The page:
To improve the grip to a load carried by the slats S, the upper face 7 of the upper portion 1 of the slats S is preferably covered with a material 5 having a high surface roughness. This may for example be achieved by co-extrusion of a second thermoplastic material. The surface of this material 5 may take various forms and may as is shown in FIGS. 2-4 comprise protrusions adapted to the nature of the material to be carried. The upper face 7 of the upper portion 1 of the slats S may further be coated with a wear resistant layer, for example a grit.
To prevent particles carried by the slats from entering the space below the upper portion of the slats, i.e. the space preserved for receiving the guiding beams of the conveyor, each slat S is provided with at least one sealing member 20, 21. The sealing member is provided to seal any open space between adjacent slats in a slat conveyor. The sealing member may be mounted to an outer face of the wings 10, 11, such that the end of the sealing member 21 rests on the upper surface of an adjacent slat. In that way mounting of the slats is facilitated.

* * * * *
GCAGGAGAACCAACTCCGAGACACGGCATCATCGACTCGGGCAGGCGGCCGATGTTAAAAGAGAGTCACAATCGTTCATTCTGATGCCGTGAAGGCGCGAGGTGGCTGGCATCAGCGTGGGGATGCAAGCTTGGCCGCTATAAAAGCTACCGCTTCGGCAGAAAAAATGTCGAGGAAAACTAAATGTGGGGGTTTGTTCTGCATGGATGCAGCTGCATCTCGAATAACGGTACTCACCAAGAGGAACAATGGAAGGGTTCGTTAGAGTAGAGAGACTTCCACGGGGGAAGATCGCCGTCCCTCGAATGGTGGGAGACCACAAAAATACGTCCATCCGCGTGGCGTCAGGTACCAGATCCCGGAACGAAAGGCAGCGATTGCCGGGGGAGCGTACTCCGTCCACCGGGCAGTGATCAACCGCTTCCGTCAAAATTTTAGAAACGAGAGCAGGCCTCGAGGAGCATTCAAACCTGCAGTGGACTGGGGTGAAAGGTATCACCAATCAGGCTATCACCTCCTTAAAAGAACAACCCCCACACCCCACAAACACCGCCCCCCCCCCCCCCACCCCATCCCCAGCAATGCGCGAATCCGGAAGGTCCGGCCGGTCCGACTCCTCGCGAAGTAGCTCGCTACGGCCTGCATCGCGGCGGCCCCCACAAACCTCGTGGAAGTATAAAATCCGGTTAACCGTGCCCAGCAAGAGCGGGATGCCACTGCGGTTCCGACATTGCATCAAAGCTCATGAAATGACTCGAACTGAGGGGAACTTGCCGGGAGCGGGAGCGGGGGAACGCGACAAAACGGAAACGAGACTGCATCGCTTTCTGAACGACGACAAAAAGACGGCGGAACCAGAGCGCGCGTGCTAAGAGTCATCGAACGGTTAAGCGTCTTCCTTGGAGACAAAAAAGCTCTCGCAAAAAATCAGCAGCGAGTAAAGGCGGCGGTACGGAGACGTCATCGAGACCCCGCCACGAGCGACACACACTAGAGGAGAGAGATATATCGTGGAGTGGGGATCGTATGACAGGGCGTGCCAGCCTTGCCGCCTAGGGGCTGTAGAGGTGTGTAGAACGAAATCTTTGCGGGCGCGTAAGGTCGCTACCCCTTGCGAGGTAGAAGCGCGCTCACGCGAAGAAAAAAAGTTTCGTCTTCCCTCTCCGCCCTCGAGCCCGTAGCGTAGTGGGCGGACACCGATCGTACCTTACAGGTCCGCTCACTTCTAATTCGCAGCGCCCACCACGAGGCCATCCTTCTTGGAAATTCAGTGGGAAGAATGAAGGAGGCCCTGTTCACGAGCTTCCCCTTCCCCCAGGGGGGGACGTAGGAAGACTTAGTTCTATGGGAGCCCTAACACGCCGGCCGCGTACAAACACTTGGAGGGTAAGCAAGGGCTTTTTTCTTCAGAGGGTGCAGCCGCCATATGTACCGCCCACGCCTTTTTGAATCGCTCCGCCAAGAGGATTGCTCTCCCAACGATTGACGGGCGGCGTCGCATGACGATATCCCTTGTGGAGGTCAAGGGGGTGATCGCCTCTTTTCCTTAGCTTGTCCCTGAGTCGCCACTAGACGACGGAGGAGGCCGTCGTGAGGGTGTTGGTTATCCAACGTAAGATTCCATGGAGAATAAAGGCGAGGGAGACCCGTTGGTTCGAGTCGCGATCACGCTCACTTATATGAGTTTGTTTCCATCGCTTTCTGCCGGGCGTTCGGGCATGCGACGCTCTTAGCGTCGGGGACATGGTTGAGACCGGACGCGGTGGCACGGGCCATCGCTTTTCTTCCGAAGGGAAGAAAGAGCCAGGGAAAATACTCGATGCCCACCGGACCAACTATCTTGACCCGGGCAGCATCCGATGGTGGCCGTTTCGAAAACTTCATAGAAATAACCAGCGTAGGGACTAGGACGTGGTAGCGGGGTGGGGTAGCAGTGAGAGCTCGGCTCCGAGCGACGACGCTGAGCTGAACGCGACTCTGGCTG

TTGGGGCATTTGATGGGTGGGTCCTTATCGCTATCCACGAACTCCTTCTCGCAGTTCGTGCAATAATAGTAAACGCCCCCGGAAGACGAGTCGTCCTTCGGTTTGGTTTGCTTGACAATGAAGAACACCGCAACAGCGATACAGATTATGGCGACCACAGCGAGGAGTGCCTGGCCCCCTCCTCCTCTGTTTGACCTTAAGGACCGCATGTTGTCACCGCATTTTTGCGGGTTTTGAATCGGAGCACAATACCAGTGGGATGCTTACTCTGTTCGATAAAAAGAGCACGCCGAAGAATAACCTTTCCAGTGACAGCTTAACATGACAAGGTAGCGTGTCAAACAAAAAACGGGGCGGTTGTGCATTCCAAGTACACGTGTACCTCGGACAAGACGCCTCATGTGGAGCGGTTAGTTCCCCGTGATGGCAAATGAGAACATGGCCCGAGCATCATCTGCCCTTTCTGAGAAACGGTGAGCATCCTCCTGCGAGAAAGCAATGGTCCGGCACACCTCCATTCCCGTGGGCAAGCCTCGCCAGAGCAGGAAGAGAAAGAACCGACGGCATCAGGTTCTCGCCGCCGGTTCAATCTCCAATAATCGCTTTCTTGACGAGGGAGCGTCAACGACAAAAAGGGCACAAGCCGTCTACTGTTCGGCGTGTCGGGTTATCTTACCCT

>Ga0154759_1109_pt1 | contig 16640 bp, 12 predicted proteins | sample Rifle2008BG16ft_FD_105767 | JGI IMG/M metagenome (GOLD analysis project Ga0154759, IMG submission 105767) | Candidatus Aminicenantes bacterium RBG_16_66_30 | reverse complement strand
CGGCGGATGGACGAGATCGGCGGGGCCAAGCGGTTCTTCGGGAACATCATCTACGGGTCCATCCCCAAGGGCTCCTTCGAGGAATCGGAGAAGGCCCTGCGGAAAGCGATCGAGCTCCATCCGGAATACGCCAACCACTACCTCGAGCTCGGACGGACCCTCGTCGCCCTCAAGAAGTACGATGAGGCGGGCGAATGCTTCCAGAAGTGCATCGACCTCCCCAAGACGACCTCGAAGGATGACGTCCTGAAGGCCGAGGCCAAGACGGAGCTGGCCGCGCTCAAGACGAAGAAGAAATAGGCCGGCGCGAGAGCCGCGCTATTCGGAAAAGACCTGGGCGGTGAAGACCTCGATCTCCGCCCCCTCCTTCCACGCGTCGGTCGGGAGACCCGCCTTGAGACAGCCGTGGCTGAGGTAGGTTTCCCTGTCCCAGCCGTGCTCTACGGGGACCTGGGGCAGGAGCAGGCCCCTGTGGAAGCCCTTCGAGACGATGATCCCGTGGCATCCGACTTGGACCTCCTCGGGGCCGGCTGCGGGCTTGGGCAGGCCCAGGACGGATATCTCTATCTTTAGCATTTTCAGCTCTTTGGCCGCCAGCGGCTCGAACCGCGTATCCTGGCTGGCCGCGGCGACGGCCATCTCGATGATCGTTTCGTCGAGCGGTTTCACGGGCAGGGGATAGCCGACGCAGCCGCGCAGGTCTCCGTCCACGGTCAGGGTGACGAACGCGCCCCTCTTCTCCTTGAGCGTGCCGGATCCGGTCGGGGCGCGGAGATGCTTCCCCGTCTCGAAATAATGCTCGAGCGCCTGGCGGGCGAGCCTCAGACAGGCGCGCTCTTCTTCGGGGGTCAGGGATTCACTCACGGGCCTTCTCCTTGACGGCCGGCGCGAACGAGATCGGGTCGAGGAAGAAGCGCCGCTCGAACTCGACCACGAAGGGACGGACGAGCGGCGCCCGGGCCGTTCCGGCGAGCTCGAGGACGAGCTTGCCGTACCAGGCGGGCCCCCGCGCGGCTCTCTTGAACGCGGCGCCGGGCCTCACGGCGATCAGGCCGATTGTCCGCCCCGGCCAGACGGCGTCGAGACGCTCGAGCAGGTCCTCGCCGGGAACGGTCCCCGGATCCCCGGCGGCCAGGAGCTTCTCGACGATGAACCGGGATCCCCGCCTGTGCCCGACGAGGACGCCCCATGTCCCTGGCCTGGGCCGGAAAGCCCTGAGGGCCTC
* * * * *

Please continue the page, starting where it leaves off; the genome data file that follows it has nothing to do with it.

The present invention also relates to a slat conveyor. A slat conveyor usually comprises a frame with two longitudinal beams extending along the longitudinal sides of the frame. To the longitudinal beams a plurality of transverse drive beams are mounted in a spaced apart relationship for selectively driving the reciprocating movement of the slats connected thereto. To the longitudinal beams also a plurality of transverse guide beams are mounted in a spaced apart relationship, for guiding the movement of the slats in longitudinal direction of the frame.
The slat conveyor of this invention comprises a plurality of side by side disposed elongated conveyor slats, each slat being attached to one of the drive beams 6. In the slat conveyor of this invention, connecting means 24-32 are provided for connecting the conveyor slats to the drive beams 6, as is shown in FIGS. 6-8. As can be seen from FIG. 8, the connecting means comprise a hollow profile 35, which is provided to be connected to a drive beam. The hollow profile 35 carries on its upper portion 29 the clamping device 24-32. The connecting means and thus the clamping device used in the slat conveyor of this invention may comprise any means provided they act upon the longitudinal sides of the centrally disposed leg 2.
From FIG. 7 it becomes apparent that the connecting means for connecting a slat S to the guide beam 6 preferably comprise a clamping device 24-32 clamping the centrally depending leg 2 in longitudinal direction between them, preferably in a releasable way. The longitudinal clamping ensures optimal transfer of clamping forces and optimal guiding of the slat. As longitudinally extending clamping means, use can be made of any clamping means known to the man skilled in the art.